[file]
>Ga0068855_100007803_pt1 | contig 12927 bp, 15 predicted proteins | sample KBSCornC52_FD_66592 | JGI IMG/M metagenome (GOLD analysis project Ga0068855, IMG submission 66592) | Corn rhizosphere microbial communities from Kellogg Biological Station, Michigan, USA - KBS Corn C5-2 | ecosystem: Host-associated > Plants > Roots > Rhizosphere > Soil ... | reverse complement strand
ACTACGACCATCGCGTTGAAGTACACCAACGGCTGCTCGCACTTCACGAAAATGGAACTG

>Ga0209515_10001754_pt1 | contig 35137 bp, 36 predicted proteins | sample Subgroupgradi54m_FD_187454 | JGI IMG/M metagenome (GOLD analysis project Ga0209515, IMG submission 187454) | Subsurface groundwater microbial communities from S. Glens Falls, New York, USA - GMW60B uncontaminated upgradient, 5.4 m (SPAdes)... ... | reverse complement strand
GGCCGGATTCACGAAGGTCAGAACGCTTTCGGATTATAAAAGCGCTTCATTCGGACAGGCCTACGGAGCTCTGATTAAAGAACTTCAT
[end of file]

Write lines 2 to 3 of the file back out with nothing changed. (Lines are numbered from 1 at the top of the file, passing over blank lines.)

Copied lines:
ACTACGACCATCGCGTTGAAGTACACCAACGGCTGCTCGCACTTCACGAAAATGGAACTG

>Ga0209515_10001754_pt1 | contig 35137 bp, 36 predicted proteins | sample Subgroupgradi54m_FD_187454 | JGI IMG/M metagenome (GOLD analysis project Ga0209515, IMG submission 187454) | Subsurface groundwater microbial communities from S. Glens Falls, New York, USA - GMW60B uncontaminated upgradient, 5.4 m (SPAdes)... ... | reverse complement strand